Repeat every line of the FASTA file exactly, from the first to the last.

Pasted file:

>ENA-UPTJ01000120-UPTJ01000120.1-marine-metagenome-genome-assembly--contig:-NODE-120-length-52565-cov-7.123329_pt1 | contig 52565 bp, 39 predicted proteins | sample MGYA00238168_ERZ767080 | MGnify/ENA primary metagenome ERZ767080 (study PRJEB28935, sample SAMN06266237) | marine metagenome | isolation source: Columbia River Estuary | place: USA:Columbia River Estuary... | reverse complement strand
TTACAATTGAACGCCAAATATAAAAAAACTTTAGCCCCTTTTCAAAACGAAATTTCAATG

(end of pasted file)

>ENA-UPTJ01000120-UPTJ01000120.1-marine-metagenome-genome-assembly--contig:-NODE-120-length-52565-cov-7.123329_pt1 | contig 52565 bp, 39 predicted proteins | sample MGYA00238168_ERZ767080 | MGnify/ENA primary metagenome ERZ767080 (study PRJEB28935, sample SAMN06266237) | marine metagenome | isolation source: Columbia River Estuary | place: USA:Columbia River Estuary... | reverse complement strand
TTACAATTGAACGCCAAATATAAAAAAACTTTAGCCCCTTTTCAAAACGAAATTTCAATG